For Saboern, it felt like a bad situation that was only getting worse. Her family continued to struggle to make ends meet, and it was becoming more difficult to care for her sick mother.

Trying to get by, Saboern and her husband took out a large loan, but they couldn’t afford to pay it back. Fed up with the way their life was turning, Saboern and her family packed up their belongings and moved away from their remote Cambodian village to the city of Phnom Penh.

Saboern hoped that moving to the city would bring more opportunities for her and her husband to find work. With higher pay, she could provide a better future for her two children and pay back their loan.

Saboern found a job as a garment worker, earning $120 USD each month.

Soon after, her husband found a new job as a porter carrying cement throughout the city. But their income still wasn’t enough to cover their daily expenses.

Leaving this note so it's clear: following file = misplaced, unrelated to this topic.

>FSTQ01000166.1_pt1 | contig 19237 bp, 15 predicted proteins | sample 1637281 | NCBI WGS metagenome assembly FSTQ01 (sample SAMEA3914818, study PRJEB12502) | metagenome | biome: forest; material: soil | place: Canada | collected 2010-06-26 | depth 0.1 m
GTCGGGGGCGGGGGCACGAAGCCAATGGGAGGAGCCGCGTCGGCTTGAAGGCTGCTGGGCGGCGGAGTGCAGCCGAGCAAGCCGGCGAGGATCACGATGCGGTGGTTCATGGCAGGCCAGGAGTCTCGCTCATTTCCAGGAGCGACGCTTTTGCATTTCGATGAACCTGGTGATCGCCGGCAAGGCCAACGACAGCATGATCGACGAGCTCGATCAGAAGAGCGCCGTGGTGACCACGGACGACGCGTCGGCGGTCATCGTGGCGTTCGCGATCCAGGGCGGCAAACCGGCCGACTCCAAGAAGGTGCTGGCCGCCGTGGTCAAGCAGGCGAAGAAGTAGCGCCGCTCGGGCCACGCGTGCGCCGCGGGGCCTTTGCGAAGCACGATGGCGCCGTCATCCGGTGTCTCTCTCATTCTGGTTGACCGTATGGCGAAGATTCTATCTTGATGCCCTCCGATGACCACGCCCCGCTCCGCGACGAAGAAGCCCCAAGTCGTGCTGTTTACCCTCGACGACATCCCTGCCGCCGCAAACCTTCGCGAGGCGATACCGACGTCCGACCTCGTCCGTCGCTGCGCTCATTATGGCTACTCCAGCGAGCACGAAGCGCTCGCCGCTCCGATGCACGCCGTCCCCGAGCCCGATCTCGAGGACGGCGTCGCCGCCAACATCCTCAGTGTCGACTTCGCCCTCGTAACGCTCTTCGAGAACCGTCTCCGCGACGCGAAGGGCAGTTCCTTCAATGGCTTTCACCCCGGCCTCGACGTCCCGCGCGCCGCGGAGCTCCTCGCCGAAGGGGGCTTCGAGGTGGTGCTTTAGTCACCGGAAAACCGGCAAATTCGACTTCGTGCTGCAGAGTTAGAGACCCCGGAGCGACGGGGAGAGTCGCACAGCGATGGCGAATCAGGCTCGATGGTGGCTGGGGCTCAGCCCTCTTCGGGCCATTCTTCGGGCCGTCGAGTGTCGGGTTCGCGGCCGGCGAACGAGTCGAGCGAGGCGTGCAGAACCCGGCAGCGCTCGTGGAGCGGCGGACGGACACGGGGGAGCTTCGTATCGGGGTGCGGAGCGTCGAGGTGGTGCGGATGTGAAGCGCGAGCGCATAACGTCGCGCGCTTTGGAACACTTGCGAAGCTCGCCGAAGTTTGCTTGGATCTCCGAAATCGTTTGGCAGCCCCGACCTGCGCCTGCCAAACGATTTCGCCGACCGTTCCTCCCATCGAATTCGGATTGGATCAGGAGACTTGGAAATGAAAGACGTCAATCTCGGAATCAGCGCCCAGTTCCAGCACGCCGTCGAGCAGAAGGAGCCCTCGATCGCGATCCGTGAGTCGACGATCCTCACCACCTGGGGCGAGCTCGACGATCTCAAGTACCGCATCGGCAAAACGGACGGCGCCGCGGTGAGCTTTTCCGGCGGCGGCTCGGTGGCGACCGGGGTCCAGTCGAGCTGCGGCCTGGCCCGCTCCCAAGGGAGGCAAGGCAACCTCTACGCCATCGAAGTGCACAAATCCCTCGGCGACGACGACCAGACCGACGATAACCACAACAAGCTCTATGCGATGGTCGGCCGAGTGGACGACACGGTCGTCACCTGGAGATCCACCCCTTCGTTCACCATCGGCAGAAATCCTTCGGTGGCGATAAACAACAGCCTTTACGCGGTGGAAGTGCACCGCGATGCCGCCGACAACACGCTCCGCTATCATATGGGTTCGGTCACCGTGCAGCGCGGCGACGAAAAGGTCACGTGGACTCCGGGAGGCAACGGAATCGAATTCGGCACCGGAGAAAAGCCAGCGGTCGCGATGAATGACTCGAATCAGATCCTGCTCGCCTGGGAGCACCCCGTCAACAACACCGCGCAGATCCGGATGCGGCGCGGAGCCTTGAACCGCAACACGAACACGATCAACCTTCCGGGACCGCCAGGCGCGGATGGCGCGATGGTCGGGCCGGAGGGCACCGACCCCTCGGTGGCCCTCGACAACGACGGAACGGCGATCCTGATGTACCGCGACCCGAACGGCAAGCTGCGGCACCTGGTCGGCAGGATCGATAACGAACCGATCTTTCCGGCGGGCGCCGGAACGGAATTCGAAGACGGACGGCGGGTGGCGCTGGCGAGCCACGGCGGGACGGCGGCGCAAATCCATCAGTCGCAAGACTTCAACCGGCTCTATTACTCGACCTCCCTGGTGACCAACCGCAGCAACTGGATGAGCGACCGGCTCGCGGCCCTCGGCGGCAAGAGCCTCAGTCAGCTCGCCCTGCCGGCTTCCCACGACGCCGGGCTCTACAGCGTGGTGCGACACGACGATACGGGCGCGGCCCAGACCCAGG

After a couple of years in Phnom Penh, Saboern and her family decided to move back home to their village. After getting settled, Saboern was introduced to a new development program that World Renew and its partner, Organization to Develop Our Villages (ODOV), had launched in their community.

Saboern was excited to participate and learn new skills to help her generate a better income and care for her family.

Through training and financial support, Saboern was able to dig a fish pond and build a small house. She worked diligently on her small plot of land to test the new agriculture techniques she had learned during her training.

Everything Saboern has learned has helped her family get a fresh start.

“I can stay in my village and make a living from growing vegetables and raising poultry and fish. Besides growing for our own consumption, I can sell produce to earn extra income. In addition, my children are healthier because they can eat enough nutritious food from my farm.”

Saboern said she and her family are grateful for their decision to move back home.

About the Author

Taylor Smith, World Renew